Church representatives meeting in Buenos Aires exchanged differing opinions about globalisation. Some openly condemned it, while others pointed to its positive aspects. And they said that churches sometimes tend to legitimise policies of exclusion.
Panelists and representatives from different regional contexts presented their points of view during a debate on the issue of "poverty and wealth" held on 29 April, the second day of a "Globalising the fullness of life" consultation.
Organised by the Latin American Council of Churches (CLAI) and co-sponsored by the World Council of Churches (WCC) and other ecumenical organisations, the Buenos Aires consultation lasts until 1 May.
Speakers explored the issue from the perspective of Latin American indigenous people, European churches and ecumenical organisations.
Julián Guamán, an indigenous theologian from Ecuador, was critical of globalisation, describing it as an "octopus that absorbs everything".
"Among indigenous people, a poor person is someone who has no land to cultivate," said Guamán. He explained that in Ecuador, indigenous people have "small pieces of land: between 100 square meters and 13 hectares". Meanwhile, the big landowners control irrigation and the land "is burned" by the intensive use of fertilisers.
However Peter Pavlovic, a representative from the Conference of European Churches, said that the globalisation process does have some positive features for central and eastern European nations. Among its positive features, he said, are increased mobility, communication and access to democracy.
Reminding his listeners that the countries of central and eastern Europe had lived under a totalitarian regime for more than half a century, Pavlovic also recognised "a swift decline in solidarity" as being among the negative effects of globalisation.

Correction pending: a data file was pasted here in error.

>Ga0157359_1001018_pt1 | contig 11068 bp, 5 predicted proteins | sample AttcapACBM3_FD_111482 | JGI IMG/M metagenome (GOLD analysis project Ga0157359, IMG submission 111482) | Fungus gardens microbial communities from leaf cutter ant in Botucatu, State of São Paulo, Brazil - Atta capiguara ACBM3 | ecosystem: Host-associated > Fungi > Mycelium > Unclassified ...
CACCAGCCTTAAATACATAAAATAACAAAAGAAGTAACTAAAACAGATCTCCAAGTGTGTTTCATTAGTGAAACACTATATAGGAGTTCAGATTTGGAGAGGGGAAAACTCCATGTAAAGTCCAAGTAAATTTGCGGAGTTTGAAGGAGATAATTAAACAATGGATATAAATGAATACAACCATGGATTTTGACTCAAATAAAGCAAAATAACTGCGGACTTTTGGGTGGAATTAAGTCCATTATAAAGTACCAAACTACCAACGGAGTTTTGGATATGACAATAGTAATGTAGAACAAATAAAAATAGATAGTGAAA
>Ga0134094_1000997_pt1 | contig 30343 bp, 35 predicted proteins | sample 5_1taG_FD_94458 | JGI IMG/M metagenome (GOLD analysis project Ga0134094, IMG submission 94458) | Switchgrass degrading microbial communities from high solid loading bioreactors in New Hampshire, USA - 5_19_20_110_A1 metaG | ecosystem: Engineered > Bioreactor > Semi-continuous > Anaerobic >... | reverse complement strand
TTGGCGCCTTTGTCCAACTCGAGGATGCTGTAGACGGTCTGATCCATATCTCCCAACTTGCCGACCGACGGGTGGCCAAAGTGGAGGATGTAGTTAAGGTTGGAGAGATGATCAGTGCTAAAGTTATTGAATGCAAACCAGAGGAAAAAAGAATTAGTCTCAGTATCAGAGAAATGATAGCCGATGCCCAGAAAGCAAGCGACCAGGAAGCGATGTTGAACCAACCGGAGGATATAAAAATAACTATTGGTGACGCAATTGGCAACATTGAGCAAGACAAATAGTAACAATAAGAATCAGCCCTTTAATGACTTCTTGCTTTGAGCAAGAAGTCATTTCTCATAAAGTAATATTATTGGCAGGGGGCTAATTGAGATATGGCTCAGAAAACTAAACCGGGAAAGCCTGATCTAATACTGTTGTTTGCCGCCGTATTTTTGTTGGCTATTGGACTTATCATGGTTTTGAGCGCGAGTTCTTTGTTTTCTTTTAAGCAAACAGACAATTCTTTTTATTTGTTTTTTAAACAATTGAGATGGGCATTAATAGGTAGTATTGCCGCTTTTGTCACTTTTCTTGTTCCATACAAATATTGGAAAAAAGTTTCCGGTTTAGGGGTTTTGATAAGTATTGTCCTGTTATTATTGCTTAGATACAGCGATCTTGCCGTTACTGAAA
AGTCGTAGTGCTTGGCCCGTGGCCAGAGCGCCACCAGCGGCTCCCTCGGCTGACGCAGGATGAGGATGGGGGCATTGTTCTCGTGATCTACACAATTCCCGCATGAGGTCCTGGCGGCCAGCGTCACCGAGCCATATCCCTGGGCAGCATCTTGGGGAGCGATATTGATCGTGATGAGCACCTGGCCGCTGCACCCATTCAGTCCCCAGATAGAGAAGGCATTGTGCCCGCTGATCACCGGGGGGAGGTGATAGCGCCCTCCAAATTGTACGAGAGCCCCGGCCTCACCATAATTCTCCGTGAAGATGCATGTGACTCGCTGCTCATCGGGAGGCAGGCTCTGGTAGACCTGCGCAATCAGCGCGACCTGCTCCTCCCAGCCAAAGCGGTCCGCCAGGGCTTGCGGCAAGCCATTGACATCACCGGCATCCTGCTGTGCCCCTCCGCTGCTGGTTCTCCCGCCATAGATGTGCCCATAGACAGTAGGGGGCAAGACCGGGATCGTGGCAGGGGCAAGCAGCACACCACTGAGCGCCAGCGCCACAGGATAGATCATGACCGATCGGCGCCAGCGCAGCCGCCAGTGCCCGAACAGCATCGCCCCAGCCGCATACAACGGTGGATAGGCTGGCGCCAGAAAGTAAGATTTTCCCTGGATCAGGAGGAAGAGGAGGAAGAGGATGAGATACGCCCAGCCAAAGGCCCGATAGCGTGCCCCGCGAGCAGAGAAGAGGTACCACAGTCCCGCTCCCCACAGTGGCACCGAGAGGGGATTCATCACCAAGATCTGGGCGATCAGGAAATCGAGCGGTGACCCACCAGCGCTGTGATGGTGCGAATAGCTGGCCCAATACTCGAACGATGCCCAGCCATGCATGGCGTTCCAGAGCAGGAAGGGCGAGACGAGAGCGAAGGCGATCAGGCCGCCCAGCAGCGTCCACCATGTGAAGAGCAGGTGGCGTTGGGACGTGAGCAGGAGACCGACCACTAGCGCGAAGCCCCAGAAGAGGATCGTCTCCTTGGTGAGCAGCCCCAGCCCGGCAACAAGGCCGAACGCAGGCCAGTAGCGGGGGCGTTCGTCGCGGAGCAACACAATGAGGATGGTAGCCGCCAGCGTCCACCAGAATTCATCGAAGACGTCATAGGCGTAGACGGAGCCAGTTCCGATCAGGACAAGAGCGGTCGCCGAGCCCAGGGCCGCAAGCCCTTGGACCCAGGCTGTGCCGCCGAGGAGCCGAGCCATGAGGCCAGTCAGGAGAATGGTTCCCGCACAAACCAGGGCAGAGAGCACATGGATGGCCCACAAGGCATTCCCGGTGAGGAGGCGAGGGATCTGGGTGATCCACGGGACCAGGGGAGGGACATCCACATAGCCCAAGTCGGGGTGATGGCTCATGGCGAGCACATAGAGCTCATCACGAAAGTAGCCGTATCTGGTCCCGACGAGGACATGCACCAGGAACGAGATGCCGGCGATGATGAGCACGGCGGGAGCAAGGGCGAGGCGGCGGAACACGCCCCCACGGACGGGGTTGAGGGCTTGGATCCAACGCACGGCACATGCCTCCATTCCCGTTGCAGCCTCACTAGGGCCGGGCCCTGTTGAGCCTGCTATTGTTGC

But he recalled that the environment was not a priority during the Iron Curtain era and pointed out that today, as a result of globalisation, it was on the agenda. "There are no easy answers to such a complex issue," warned the European representative.
Bob Goudzwaard, of the Dutch Reformed Church, warned that the negative effects of globalisation also impact on developed nations, where poverty and the gap between the richest and the poorest members of society are increasing
For Goudzwaard, impoverishment and increases in wealth go hand in hand. For example, one in four children in the United States faces hunger. Using as a metaphor the way trees regulate their growth in order to survive, he called on countries central to the world economy to limit their growth.
After discussing the different presentations participants agreed that, in the face of poverty, church intervention tends to focus on giving aid and assistance. They noted, however, that "some churches have attempted to develop a concept of development for transformation in poor areas".
Some groups went beyond this to deplore the fact that, as churches, "we have played a role in the privatisation of social assistance". In some cases, churches have become "agents that legitimise policies of social exclusion, concentrating their action on mitigating rather than resolving poverty," they said.
The approximately-100 participants, mostly from Latin America and the Caribbean but also from Europe, North America, Asia, Africa and the Pacific, proposed that ecumenical organisations like CLAI spread alternative, biblically founded, concepts of ownership.
Participants also encouraged Christians to participate in civil and political society at local, regional and national levels, to strengthen alternative economies based on solidarity, and to open channels so that people from the South and the North are able to exchange information and increase their mutual understanding.
The consultation is being co-sponsored by the WCC, the World Alliance of Reformed Churches (WARC) and the Conference of European Churches (CEC).